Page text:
Buying an existing business is a big step. Much of the hard work of establishing the company has already been done for you, but along with the benefits come risks. Doing your due diligence is essential before you dive in head first or get swept up in the excitement.
Here are seven of the vital questions you should ask before you commit to buying a business.
1. Why are the current owners selling the business?
Knowing why someone is exiting a business can tell you a lot about your potential investment. Of course, don't take their answer for granted. Ask a variety of questions around their reasons, as this will help you determine if they're telling the truth.
Even if you get the feeling they aren't being completely honest about their reasons for selling, this still gives you useful information. They might not want to respond for personal reasons, but there's also the chance that the answer reflects negatively on the business.
Talking to the owners about why they're leaving the company can give you insight into the work-life balance they've experienced. Are they exiting because they want more free time, or has the company set them up for retirement? Maybe they know that the business needs a little more effort put in to get it through the next growth phase but they're not willing to invest that energy personally.
2. How did they reach the asking price?
Evaluating the worth of a company isn't simple. The factors you need to consider often change depending on industry, but generally they include goodwill, assets and yearly profits.
Check how the current owners reached their asking price. Is there rhyme and reason behind the figure, or is it based on arbitrary factors? It's generally a good idea to invest in an independent professional valuation for a comparison as well.
3. Will they agree to a non-competition clause?
The last thing you want is to buy a business only to have the previous owners or employees set up shop right next door. Raise the topic of a non-competition clause. You need assurance that they're willing to sign one so you can rest easy knowing you won't have a rival starting up in the locale for at least a given period of time.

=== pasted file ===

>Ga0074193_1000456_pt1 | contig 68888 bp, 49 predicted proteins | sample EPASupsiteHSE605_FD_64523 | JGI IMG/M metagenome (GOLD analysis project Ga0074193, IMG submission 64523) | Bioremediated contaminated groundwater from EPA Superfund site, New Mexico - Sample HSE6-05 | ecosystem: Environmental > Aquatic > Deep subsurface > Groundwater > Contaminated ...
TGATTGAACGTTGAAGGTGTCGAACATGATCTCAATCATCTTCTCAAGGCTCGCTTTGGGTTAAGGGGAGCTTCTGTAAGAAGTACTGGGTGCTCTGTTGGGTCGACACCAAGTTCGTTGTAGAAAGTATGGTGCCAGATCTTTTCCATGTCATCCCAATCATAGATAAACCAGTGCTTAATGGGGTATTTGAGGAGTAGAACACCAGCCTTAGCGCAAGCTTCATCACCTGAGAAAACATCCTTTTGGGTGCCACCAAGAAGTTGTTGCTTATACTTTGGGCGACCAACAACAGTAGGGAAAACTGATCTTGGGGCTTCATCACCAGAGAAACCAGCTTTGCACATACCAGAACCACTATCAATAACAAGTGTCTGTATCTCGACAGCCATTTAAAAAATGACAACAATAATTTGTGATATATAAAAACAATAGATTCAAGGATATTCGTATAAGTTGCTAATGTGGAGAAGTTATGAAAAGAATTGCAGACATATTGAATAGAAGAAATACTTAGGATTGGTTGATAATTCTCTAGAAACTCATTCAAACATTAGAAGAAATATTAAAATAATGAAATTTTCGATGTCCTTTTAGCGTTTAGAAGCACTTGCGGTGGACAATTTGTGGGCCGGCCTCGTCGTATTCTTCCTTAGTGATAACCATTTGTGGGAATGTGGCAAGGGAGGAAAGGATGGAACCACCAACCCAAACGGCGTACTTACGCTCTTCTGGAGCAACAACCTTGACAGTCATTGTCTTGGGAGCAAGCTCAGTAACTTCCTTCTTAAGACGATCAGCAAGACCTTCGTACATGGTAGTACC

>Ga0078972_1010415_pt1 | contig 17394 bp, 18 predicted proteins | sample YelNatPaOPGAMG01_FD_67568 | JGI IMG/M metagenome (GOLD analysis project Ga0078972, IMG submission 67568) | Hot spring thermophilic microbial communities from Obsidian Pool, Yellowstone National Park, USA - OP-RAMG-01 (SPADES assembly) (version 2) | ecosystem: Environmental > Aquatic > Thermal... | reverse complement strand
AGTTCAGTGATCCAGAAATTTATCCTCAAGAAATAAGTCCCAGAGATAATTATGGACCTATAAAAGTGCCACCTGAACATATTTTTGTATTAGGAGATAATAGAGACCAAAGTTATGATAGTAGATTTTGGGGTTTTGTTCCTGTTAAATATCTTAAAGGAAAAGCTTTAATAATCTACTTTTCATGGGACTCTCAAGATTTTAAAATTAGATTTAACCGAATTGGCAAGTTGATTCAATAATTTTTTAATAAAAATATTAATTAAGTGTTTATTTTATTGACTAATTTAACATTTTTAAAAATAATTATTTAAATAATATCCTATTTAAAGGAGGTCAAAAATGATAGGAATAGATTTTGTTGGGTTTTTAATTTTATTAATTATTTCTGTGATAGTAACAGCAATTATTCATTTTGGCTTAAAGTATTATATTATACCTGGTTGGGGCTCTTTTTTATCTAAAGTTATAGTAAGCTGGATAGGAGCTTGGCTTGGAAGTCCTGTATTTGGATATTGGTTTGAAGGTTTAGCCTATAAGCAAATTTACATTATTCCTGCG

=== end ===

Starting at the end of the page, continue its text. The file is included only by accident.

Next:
4. What risks and challenges have they faced with the business?
The best insight you're going to get on the company you want to buy is from the owners themselves. Discuss with them what risks the business faces, and what they've found challenging. Knowing they've had difficulties with suppliers, for example, allows you to come in prepared to either find a new source or monitor the relationship closely.
Most owners understand that all businesses face challenges. If they're not willing to discuss theirs with you, this should raise a red flag.
5. What happens with any existing employees?
It's important that you obtain a full list of employees and contractors, along with their salaries and any additional entitlements that they might get. For example, you need to know if there are any promised bonuses or longstanding leave entitlements the company is liable for.
Maintaining the previous employees can help smooth over the transition between owners and reassure customers.
Who are their key staff members, and are they staying on with the business? If not, you need a complete list of their duties as well as a thorough training manual, as you'll have to figure out how to replace them.
Maintaining the previous employees can help smooth over the transition between owners and reassure customers. However, it also means taking on a lot of responsibility. Make sure you get the full story before proceeding.
6. Are there any opportunities they've identified?
Even if they've considered leaving the business for a while, it's likely that the current owners are still aware of openings in the industry that the company might make use of. Ask them where they'd go next with the organisation if they were staying on. If they don't have any suggestions for you, make sure you consider why. Is it because there are no opportunities around or is it just a lack of foresight on their part?
Being aware of any opportunities helps you evaluate the potential future worth of the business, and if the rewards outweigh the risks that comes with acquiring the company.
7. Have you talked to the right people?
Buying a business is no small step. Not only is it a large financial decision, it also impacts your personal life. A company generally requires a lot of time and effort to ensure it runs smoothly, especially during a transition phase.
Investing in the right advice is essential. An outside professional perspective gives you feedback weighted with experience. Additionally, an advisor should know which areas need the closest scrutiny to ensure you're making a wise choice. Having someone that's aware of the challenges you might face, and how to avoid them, is priceless.
For example, an accounting firm that also specialises in business development can help you by:
- Evaluating the industry and any potential competitors.
- Looking at the health of the business's cash flow, and forecasting it for the near future.
- Supporting you in navigating any potential issues, like franchise agreements.
- Advise you on loan structure and management for your purchase.
- Creating a business plan with you, so you have a road map moving forward with the acquisition.
Purchasing a business is both an exciting and daunting time. If you'd like support through the process to help you make the right decisions, reach out to the team at WMC Accounting today. We believe in partnering with our clients to ensure they achieve their goals.